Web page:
I have 3 Boss v-plows, used to have a western v-blade, the boss is better in my opinion hands down, we do do some gravel lots, and keeping the blade just off the ground is what works best for us until there is a layer of hard packed snow to go over, hope this helps
     
  9. Hedfarmer

    Hedfarmer Junior Member
    from ND
    Messages: 4


    You got a very good point. I see their plows can be had for much cheaper than the local retailers here. I'll have to check and see what shipping would run me. Thanks
     
  10. Bill QT

    Bill QT Junior Member
    from NC
    Messages: 29

    I also, have a gravel road to plow this winter, It is a one lane, that is 2.5 miles long, up the side of a mountain residential area. I have a Meyers 8 ft blade with no feet[ pads ] . His association says 6" and call the plow. Do I need to install pads,or just plow it as close as I can, without ripping the gravel up. Bill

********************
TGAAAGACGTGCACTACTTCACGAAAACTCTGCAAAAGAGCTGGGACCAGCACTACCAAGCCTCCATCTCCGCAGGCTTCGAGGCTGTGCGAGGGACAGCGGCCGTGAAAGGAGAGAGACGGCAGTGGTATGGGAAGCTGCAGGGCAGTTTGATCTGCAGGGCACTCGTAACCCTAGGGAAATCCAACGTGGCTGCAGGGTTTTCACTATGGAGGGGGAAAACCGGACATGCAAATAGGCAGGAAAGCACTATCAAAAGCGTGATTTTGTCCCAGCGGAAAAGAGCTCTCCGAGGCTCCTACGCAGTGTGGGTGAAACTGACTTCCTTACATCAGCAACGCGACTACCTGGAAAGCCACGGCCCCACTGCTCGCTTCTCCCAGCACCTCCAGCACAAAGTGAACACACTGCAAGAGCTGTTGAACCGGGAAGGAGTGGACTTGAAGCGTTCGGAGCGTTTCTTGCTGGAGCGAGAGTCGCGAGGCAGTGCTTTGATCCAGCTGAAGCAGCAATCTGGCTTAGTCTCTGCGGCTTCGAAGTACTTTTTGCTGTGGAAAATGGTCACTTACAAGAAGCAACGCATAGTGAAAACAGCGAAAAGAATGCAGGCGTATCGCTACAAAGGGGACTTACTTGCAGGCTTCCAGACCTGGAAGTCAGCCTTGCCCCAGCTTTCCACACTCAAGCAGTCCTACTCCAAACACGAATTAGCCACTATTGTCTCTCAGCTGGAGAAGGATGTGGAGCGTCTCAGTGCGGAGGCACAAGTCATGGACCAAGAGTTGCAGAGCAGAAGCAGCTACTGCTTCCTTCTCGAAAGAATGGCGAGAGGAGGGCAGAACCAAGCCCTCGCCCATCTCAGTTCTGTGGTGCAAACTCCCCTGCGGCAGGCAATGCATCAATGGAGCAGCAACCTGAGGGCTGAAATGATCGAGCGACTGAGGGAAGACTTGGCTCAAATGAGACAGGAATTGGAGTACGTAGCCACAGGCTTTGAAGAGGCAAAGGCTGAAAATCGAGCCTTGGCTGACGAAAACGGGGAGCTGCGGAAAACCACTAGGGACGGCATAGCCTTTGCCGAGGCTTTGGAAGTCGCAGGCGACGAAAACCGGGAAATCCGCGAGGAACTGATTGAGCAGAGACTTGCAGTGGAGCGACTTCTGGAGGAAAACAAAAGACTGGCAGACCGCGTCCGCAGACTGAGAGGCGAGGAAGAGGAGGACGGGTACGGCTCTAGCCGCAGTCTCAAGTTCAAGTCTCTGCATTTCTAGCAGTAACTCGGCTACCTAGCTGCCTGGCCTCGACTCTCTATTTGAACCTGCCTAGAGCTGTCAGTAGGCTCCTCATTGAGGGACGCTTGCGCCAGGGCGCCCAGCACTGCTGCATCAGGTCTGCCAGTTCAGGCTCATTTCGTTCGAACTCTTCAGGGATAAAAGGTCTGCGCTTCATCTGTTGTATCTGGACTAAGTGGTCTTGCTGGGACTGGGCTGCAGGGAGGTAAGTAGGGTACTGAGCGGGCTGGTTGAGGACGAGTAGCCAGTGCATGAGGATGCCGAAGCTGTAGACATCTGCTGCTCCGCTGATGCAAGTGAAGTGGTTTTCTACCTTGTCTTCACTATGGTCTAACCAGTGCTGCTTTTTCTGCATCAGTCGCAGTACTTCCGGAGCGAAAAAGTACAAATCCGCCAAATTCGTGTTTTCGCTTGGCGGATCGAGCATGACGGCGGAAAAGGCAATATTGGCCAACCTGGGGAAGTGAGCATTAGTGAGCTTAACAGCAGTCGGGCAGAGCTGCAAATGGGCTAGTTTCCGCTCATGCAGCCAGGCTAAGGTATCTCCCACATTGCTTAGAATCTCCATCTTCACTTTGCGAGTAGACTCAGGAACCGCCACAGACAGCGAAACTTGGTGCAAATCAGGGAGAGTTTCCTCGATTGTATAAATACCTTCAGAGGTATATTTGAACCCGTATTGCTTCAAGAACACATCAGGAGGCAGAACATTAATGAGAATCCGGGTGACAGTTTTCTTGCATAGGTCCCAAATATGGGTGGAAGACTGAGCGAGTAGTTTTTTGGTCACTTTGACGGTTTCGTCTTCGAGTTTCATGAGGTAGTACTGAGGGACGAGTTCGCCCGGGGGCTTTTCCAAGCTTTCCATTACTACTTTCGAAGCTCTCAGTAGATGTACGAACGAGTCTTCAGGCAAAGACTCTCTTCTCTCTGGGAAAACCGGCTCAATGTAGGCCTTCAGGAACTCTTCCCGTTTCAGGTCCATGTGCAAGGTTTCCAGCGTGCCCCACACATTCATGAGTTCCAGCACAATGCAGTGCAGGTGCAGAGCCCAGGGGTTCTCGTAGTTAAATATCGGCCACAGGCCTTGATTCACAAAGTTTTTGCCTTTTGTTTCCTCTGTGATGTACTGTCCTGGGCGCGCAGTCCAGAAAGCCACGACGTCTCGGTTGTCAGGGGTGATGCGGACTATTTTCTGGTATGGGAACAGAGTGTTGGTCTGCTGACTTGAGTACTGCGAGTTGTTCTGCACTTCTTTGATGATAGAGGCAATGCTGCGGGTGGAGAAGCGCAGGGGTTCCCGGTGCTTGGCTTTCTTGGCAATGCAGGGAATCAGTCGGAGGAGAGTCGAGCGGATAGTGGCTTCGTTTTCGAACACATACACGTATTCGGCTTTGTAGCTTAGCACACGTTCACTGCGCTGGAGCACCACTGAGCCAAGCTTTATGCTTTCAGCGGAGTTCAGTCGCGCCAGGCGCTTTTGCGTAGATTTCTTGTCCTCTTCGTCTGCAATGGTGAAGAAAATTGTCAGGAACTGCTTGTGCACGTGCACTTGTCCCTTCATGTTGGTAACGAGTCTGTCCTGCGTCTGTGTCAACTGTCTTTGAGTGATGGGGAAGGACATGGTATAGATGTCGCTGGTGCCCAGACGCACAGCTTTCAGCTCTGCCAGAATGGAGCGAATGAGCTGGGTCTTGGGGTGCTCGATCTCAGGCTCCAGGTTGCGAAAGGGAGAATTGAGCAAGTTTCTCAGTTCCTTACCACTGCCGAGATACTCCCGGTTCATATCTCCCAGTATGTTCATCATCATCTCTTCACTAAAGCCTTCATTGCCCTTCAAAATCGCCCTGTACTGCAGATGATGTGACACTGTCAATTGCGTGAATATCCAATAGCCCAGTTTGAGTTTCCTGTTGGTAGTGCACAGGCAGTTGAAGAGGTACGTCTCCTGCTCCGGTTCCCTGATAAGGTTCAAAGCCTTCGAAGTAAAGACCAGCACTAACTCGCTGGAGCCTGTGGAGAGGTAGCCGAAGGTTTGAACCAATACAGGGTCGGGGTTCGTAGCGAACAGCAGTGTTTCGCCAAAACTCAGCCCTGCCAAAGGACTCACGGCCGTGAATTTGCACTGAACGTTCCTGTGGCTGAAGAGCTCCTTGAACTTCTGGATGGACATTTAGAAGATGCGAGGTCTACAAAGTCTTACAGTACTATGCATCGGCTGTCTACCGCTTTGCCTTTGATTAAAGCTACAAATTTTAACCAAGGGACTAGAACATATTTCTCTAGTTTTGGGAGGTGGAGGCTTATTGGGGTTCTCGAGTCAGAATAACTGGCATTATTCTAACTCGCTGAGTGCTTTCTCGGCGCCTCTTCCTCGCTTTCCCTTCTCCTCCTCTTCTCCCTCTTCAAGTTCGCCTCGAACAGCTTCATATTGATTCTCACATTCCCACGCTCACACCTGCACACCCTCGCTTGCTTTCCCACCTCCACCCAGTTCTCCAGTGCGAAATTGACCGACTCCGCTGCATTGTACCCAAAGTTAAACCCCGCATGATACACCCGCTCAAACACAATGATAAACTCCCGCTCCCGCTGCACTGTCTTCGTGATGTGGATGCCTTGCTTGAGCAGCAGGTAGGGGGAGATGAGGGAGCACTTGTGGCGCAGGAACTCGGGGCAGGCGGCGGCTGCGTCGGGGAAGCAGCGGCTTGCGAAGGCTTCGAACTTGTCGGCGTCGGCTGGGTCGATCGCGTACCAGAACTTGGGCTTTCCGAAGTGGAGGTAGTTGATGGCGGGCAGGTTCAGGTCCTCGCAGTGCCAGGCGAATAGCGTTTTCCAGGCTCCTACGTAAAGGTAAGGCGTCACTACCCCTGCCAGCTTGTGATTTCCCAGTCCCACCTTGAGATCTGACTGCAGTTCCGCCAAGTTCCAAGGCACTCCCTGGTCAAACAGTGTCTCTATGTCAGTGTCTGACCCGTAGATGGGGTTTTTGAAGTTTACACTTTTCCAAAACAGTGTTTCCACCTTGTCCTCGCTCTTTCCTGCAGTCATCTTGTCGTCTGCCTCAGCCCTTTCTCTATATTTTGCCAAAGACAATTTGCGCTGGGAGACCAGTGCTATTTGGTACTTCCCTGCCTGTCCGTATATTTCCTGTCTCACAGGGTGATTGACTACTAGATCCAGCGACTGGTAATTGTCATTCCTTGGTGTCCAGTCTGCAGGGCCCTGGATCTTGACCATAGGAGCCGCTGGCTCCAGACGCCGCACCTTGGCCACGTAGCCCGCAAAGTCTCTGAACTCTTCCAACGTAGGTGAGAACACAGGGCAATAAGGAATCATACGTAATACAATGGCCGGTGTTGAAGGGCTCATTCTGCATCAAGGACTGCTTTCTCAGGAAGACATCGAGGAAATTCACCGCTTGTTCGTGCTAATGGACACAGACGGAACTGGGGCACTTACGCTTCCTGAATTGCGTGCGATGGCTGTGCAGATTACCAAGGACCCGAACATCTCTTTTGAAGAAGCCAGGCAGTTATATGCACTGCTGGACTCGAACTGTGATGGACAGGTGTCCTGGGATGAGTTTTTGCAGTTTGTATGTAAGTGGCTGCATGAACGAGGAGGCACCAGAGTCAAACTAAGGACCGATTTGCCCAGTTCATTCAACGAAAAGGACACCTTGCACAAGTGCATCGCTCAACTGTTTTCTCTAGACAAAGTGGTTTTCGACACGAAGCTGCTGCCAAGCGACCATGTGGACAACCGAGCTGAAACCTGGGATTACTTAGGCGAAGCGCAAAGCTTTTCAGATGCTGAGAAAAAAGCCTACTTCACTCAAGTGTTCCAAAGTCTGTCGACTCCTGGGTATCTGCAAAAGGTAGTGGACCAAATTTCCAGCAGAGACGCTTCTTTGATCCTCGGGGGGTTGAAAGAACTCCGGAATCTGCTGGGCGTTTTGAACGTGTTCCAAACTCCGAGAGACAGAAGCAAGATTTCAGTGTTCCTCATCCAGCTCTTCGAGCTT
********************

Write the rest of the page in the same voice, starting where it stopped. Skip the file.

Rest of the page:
11. Drottlawn

    Drottlawn Senior Member
    Messages: 364

    My buddy in northern michigan uses pipe on his edges. It works good for not ripping up the ground and it also helps build a base the first couple of plowings. Once the base is set, run with out the pipes. Once it starts to thaw in spring, use pipes again.
    Also I highly recommend Equipment Specialists. I bought from last year and planning again this winter. They are definitely the cheapest!payup
     
  12. Kenyou

    Kenyou Senior Member
    Messages: 375

  13. Snowzilla

    Snowzilla Senior Member
    from Iowa
    Messages: 397

    Maybe it's one thing to plow a personal gravel drive & another to plow a gravel road. I don't really see the county maintainers running their blade off the ground or special blade edges. Their blades are very heavy and on the ground. If they left a snow pack the roads would be icy and dangerous. It might be good to consult someone who maintains county roads for a living to get some advice on this.